LGBT+ art and queerness was refreshingly unapologetic in its display this year at the Sydney Writers’ Festival.
By the time the video feed had patched in and Torrey Peters’ talk on her 2021 novel Detransition Baby began, Carriageworks’ Bay 17 was overflowing with bleach-dyed hair and Dangerfield overalls.
For myself and many others, Detransition Baby was a breath of fresh air for the queer literature scene. Throughout her talk, Peters’ made it very clear who she was writing for; transgender women, like herself, navigating the difficult taboos around motherhood and bodily autonomy, without the explanations and justifications that are so often expected of trans creators in their work.
Inspired by her experiences living in Brooklyn amongst other transgender women, Peters’ novel gives ‘the full 100 per cent’, not slowing down for its cisgender readers, nor holding back on its taboo content.
To Peters, this approach lends itself to storytelling, not education. “You’re not writing an essay in fiction,” she says. Her work is based in experience, or ‘moods’, not political ethos.
“You can live in a mood, you can live in a tone…[fiction] is a place to discover these moods,” she says.
The character of Ames, a former transwoman who has chosen to continue identifying as male, plays a pivotal role within the story. Peters herself described the character as a vessel through which she could ‘get inside the head’ of this unspoken demographic of detransitioned men, and seek to understand their experience.
To Peters, gender exists in a state of constant flux, and representing it through her work, the choice to turn back on the transitioning process is reframed as a decision, rather than an error.
“It’s not a mistake, it’s a possibility,” she says. “Let’s make it a possibility. Shame festers in the unsayable.”
The story being told sucks.
In writing openly and fearlessly about very real issues facing transgender women, she works to destigmatise the difficult conversations surrounding trans motherhood, and the concept of detransitioning.
Peters was just one of many creators exploring the boundaries and taboos of the queer experience. In a panel hosted by Sarah Malik, authors Omar Sakr and George Haddad discussed the unique experience of growing up as queer Arab-Australian boys in a society which demonised their sexuality twofold.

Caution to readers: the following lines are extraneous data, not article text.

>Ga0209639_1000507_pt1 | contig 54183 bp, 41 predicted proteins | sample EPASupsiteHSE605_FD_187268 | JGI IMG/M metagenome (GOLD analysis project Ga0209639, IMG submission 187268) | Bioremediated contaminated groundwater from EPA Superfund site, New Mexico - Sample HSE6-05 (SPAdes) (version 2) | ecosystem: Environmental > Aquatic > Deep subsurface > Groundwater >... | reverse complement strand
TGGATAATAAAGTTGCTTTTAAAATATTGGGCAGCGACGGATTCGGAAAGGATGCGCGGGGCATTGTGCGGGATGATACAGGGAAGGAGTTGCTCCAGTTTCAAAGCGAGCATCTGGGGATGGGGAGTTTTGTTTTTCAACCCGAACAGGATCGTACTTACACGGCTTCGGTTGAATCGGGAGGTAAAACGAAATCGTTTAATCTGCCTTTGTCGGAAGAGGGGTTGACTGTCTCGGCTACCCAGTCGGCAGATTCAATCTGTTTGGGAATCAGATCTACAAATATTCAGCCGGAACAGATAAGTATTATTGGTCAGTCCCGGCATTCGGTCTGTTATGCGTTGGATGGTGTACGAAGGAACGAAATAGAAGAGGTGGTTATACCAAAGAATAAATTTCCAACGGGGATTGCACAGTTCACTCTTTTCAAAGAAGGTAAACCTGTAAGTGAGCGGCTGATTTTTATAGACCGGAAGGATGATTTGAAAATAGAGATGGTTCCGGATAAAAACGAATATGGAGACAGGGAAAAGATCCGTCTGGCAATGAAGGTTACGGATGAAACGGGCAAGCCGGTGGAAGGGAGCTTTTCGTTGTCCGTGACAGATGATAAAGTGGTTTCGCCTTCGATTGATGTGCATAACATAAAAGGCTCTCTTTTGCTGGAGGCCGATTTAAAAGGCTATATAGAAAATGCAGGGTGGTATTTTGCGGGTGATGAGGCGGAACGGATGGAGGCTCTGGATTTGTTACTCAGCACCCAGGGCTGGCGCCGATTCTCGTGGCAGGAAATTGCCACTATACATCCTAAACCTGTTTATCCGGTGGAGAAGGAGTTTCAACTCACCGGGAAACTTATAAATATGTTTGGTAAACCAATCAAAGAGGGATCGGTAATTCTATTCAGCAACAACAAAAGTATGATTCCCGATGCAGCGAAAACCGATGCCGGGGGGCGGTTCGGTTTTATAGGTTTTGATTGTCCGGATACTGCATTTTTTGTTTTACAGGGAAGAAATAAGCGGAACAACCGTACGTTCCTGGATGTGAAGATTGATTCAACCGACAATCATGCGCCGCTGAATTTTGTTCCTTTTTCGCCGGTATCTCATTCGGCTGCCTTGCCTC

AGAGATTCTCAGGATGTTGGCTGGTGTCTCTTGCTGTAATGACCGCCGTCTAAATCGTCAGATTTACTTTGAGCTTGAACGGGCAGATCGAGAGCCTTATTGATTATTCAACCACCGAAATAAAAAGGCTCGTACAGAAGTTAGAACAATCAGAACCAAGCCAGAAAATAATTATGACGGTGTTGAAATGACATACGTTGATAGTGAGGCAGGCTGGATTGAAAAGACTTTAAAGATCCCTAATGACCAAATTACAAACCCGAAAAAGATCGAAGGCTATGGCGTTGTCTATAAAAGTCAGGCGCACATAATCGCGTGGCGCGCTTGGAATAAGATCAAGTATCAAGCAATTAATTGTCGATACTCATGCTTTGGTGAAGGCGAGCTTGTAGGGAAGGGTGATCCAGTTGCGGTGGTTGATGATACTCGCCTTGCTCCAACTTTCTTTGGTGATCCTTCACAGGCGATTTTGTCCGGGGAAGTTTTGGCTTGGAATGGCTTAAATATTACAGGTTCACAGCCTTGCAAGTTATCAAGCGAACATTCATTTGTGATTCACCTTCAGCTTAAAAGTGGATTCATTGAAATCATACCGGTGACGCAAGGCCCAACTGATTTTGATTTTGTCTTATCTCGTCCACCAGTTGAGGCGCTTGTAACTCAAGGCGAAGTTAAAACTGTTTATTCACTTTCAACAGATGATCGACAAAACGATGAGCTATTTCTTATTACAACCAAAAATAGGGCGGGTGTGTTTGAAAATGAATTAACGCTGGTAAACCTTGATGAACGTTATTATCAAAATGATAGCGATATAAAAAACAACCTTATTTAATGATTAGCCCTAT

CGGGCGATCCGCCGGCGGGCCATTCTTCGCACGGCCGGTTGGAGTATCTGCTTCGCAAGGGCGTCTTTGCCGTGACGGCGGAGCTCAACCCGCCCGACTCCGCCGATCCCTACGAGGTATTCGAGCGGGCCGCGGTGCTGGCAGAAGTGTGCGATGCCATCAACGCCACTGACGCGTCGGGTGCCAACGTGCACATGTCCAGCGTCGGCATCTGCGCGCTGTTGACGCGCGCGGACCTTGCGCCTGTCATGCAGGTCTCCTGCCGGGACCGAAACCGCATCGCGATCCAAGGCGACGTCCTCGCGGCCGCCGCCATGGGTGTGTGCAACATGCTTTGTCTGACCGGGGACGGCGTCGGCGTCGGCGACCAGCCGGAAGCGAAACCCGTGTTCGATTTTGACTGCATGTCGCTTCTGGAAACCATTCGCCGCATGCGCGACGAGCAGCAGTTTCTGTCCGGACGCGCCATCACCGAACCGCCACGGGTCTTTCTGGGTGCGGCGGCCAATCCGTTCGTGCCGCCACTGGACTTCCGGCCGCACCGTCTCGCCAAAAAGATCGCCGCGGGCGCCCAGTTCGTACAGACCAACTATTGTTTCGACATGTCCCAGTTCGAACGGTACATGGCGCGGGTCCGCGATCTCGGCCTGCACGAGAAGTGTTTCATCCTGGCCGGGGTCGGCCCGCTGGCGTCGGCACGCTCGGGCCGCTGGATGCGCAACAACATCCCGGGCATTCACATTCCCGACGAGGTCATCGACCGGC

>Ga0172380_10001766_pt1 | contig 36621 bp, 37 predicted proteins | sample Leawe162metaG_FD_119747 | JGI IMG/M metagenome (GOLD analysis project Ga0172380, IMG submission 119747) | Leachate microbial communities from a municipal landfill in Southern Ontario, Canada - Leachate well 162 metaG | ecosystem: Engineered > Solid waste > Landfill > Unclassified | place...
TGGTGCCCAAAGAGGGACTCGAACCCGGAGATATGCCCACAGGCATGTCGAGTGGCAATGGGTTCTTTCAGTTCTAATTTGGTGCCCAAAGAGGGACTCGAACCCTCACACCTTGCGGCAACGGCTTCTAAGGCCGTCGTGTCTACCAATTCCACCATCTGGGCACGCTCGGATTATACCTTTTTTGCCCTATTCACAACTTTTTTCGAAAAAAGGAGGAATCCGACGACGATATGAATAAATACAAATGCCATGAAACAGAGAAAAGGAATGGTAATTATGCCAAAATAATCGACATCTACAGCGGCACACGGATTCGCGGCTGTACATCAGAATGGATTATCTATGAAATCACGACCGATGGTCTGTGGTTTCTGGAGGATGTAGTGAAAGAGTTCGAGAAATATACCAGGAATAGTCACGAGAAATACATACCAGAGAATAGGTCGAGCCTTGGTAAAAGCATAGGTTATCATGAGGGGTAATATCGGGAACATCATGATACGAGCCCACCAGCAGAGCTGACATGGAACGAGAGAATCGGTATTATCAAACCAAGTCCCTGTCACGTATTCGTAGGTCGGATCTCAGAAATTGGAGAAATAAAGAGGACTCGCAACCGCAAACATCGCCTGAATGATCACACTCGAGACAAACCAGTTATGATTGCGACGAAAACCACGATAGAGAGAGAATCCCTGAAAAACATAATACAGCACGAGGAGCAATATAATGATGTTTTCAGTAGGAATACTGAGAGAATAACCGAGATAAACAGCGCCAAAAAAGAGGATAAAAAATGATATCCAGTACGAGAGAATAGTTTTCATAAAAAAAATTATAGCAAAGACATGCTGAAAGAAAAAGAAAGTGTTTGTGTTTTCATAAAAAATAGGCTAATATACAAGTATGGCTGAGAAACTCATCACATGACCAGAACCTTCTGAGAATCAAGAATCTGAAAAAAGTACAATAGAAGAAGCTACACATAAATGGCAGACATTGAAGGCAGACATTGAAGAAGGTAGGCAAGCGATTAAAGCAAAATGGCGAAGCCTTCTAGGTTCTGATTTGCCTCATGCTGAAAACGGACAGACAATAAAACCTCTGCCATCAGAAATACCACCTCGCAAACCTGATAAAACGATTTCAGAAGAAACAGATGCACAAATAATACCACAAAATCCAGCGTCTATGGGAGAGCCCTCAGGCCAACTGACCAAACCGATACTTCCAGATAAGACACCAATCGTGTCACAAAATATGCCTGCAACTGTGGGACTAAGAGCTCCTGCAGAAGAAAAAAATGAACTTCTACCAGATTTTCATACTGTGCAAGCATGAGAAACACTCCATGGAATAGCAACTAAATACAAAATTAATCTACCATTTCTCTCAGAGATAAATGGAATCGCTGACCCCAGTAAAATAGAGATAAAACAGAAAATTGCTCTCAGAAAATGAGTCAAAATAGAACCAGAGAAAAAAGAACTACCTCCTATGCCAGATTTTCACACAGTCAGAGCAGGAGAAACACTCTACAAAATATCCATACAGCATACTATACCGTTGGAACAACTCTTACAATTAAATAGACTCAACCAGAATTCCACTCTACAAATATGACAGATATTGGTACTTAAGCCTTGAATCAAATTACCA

In discussing their new novels (Son of Sin and Losing Face, respectively) they spoke generously about the expectations associated with their masculinity and cultural identity, and how the orientalist stereotypes of the predatory Muslim male intersected negatively with damaging connotations of homosexuality with ‘sexual deviance’.
“The story being told sucks,” quips Sakr.
Current representations of Arab-Australian men are fraught with stereotypes and downcast, tragic stories of death and sadness. Although he confronts some of these issues within Son of Sin, Sakr believes that fiction is “about showing all the people in my world at their most complex and beautiful”.
“It’s not that wild for us to write about, because it’s what we know. It’s what we breathe… it’s in our bodies,” explains Haddad. The close-knit, hierarchical world of Western Sydney is brought to life on the page in Losing Face, in all its complex, intricate and beautiful glory, telling stories that challenge and reinvent ideas of Muslim masculinity and ‘bro-hood’.
The bravery of these creators in speaking and writing about their experiences as vulnerable queer minorities cannot be understated. These experiences of listening and engaging with diverse, queer creators fearlessly pushing the boundaries of taboo and convention really encapsulate the essence of the Festival. It did not just ‘Change My Mind’, but cracked it wide open.
Main image of Carriageworks by Ro Roberts.